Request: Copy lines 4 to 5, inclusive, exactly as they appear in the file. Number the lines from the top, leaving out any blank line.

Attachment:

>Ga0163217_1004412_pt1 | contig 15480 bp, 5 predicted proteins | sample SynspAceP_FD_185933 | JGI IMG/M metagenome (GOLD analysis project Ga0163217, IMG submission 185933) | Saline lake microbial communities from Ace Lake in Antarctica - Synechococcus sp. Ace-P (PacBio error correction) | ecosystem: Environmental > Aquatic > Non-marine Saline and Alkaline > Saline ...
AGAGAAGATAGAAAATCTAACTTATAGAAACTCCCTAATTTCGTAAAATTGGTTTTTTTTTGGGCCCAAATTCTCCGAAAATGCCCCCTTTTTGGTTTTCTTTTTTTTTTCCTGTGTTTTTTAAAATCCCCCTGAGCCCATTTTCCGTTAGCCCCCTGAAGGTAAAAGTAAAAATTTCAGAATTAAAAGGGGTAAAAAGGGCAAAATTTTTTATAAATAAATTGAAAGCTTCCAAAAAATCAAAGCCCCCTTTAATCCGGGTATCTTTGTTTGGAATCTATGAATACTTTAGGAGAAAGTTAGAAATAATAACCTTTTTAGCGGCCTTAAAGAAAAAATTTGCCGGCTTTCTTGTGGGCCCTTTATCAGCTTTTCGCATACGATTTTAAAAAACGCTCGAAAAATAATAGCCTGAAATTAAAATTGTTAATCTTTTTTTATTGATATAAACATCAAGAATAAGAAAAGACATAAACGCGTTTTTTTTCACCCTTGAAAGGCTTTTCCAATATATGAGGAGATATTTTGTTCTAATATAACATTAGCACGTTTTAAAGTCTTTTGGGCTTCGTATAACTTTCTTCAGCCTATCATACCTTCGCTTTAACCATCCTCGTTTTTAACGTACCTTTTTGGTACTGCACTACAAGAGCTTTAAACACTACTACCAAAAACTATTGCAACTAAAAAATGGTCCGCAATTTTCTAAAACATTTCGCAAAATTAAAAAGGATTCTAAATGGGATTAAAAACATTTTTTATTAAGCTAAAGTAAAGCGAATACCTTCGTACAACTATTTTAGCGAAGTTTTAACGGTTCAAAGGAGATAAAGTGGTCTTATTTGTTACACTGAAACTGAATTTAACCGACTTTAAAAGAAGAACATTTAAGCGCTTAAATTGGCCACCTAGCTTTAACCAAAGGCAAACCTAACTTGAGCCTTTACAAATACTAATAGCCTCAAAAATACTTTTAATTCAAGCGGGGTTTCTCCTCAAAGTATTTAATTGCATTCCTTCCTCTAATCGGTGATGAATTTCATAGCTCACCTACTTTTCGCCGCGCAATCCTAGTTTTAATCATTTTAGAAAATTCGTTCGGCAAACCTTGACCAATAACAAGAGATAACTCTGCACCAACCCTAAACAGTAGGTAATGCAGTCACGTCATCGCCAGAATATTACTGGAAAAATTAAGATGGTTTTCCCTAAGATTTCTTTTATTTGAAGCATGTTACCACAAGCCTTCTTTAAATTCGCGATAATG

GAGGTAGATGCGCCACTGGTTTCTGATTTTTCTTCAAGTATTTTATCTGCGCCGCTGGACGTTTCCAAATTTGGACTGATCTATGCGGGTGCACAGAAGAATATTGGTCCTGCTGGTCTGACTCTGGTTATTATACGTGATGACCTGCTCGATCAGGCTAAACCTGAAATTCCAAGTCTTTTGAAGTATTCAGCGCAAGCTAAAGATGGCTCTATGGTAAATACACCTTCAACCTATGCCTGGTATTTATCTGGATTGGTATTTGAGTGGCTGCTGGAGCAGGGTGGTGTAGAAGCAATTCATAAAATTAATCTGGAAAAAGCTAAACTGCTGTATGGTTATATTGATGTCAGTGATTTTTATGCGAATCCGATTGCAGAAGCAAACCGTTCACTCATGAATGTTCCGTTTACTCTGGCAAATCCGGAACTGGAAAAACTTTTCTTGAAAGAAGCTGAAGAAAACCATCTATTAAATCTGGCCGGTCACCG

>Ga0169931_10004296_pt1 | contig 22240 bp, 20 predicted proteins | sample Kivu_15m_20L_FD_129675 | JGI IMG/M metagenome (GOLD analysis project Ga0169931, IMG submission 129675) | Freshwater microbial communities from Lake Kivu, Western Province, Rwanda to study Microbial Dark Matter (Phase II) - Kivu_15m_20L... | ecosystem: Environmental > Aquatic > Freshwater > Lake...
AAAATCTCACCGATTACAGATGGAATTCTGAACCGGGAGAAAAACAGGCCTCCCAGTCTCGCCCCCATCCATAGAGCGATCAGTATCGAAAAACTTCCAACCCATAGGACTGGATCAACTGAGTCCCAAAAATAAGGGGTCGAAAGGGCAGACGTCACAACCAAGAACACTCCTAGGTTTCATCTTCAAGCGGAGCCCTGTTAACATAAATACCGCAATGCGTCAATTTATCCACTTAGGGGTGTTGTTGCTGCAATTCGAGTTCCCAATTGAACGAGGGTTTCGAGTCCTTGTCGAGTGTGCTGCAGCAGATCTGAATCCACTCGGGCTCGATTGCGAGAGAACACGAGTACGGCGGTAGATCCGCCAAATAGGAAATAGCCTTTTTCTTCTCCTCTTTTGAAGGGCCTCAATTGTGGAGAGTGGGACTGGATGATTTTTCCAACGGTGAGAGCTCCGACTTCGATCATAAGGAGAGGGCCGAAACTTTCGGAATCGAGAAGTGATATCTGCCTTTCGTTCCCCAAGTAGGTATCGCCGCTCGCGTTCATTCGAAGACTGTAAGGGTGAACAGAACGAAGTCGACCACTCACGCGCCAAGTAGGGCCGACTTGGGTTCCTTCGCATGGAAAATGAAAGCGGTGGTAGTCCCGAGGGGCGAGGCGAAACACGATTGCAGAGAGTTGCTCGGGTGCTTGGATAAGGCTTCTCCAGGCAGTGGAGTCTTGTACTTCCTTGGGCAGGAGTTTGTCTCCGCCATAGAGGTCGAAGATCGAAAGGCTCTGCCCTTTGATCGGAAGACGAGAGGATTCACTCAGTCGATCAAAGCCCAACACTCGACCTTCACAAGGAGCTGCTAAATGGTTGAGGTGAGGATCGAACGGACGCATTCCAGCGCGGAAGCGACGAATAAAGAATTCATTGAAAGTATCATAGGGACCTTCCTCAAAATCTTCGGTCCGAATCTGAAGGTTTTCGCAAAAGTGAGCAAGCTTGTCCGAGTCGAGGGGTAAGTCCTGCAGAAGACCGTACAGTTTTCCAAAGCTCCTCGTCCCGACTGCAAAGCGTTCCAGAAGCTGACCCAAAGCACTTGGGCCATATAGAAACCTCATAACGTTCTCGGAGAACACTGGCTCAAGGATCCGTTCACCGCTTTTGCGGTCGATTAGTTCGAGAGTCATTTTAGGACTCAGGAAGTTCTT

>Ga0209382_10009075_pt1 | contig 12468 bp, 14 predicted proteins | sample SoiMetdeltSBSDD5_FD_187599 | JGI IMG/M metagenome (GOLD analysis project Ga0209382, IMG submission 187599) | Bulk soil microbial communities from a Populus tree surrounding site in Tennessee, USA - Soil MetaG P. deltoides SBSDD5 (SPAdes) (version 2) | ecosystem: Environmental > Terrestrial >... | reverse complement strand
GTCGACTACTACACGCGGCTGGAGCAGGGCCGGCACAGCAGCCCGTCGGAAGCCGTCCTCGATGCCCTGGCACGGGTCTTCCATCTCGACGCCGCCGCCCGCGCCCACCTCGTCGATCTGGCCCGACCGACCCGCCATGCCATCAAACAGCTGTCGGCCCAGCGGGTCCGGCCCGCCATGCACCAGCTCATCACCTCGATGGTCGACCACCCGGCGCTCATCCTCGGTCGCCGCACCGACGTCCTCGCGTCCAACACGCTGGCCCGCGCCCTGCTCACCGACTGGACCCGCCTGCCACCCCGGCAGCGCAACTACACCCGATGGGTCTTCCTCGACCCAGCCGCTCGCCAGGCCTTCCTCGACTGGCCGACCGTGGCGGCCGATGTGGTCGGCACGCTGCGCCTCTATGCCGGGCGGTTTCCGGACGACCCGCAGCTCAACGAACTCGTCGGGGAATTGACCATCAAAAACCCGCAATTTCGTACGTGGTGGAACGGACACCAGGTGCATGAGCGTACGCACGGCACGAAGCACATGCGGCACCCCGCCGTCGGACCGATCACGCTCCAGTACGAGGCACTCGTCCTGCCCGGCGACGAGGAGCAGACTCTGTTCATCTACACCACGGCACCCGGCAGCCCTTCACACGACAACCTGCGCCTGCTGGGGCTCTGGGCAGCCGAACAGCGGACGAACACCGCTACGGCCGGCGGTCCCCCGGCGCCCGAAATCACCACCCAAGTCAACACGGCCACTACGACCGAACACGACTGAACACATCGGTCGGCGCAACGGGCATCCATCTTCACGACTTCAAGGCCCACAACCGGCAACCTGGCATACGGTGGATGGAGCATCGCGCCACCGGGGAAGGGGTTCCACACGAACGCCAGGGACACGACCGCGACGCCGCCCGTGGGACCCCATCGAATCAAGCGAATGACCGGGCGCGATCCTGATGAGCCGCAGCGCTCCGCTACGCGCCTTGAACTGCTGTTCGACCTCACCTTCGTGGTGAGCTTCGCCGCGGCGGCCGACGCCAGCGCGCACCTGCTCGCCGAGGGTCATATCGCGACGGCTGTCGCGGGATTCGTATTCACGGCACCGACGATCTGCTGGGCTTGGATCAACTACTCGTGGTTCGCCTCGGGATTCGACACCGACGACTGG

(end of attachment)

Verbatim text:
>Ga0169931_10004296_pt1 | contig 22240 bp, 20 predicted proteins | sample Kivu_15m_20L_FD_129675 | JGI IMG/M metagenome (GOLD analysis project Ga0169931, IMG submission 129675) | Freshwater microbial communities from Lake Kivu, Western Province, Rwanda to study Microbial Dark Matter (Phase II) - Kivu_15m_20L... | ecosystem: Environmental > Aquatic > Freshwater > Lake...
AAAATCTCACCGATTACAGATGGAATTCTGAACCGGGAGAAAAACAGGCCTCCCAGTCTCGCCCCCATCCATAGAGCGATCAGTATCGAAAAACTTCCAACCCATAGGACTGGATCAACTGAGTCCCAAAAATAAGGGGTCGAAAGGGCAGACGTCACAACCAAGAACACTCCTAGGTTTCATCTTCAAGCGGAGCCCTGTTAACATAAATACCGCAATGCGTCAATTTATCCACTTAGGGGTGTTGTTGCTGCAATTCGAGTTCCCAATTGAACGAGGGTTTCGAGTCCTTGTCGAGTGTGCTGCAGCAGATCTGAATCCACTCGGGCTCGATTGCGAGAGAACACGAGTACGGCGGTAGATCCGCCAAATAGGAAATAGCCTTTTTCTTCTCCTCTTTTGAAGGGCCTCAATTGTGGAGAGTGGGACTGGATGATTTTTCCAACGGTGAGAGCTCCGACTTCGATCATAAGGAGAGGGCCGAAACTTTCGGAATCGAGAAGTGATATCTGCCTTTCGTTCCCCAAGTAGGTATCGCCGCTCGCGTTCATTCGAAGACTGTAAGGGTGAACAGAACGAAGTCGACCACTCACGCGCCAAGTAGGGCCGACTTGGGTTCCTTCGCATGGAAAATGAAAGCGGTGGTAGTCCCGAGGGGCGAGGCGAAACACGATTGCAGAGAGTTGCTCGGGTGCTTGGATAAGGCTTCTCCAGGCAGTGGAGTCTTGTACTTCCTTGGGCAGGAGTTTGTCTCCGCCATAGAGGTCGAAGATCGAAAGGCTCTGCCCTTTGATCGGAAGACGAGAGGATTCACTCAGTCGATCAAAGCCCAACACTCGACCTTCACAAGGAGCTGCTAAATGGTTGAGGTGAGGATCGAACGGACGCATTCCAGCGCGGAAGCGACGAATAAAGAATTCATTGAAAGTATCATAGGGACCTTCCTCAAAATCTTCGGTCCGAATCTGAAGGTTTTCGCAAAAGTGAGCAAGCTTGTCCGAGTCGAGGGGTAAGTCCTGCAGAAGACCGTACAGTTTTCCAAAGCTCCTCGTCCCGACTGCAAAGCGTTCCAGAAGCTGACCCAAAGCACTTGGGCCATATAGAAACCTCATAACGTTCTCGGAGAACACTGGCTCAAGGATCCGTTCACCGCTTTTGCGGTCGATTAGTTCGAGAGTCATTTTAGGACTCAGGAAGTTCTT